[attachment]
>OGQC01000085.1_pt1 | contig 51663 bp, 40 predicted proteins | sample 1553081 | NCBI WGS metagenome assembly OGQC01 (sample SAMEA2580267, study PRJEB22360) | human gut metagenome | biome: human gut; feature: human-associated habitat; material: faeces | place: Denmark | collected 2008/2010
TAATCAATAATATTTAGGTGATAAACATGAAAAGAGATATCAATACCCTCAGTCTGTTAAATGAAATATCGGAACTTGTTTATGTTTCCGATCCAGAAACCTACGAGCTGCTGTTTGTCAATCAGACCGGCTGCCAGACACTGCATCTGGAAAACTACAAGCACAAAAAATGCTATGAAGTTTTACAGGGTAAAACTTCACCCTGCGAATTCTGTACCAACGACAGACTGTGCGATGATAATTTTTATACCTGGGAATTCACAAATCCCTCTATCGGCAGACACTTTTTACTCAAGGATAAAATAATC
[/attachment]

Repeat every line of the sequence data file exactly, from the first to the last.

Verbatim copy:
>OGQC01000085.1_pt1 | contig 51663 bp, 40 predicted proteins | sample 1553081 | NCBI WGS metagenome assembly OGQC01 (sample SAMEA2580267, study PRJEB22360) | human gut metagenome | biome: human gut; feature: human-associated habitat; material: faeces | place: Denmark | collected 2008/2010
TAATCAATAATATTTAGGTGATAAACATGAAAAGAGATATCAATACCCTCAGTCTGTTAAATGAAATATCGGAACTTGTTTATGTTTCCGATCCAGAAACCTACGAGCTGCTGTTTGTCAATCAGACCGGCTGCCAGACACTGCATCTGGAAAACTACAAGCACAAAAAATGCTATGAAGTTTTACAGGGTAAAACTTCACCCTGCGAATTCTGTACCAACGACAGACTGTGCGATGATAATTTTTATACCTGGGAATTCACAAATCCCTCTATCGGCAGACACTTTTTACTCAAGGATAAAATAATC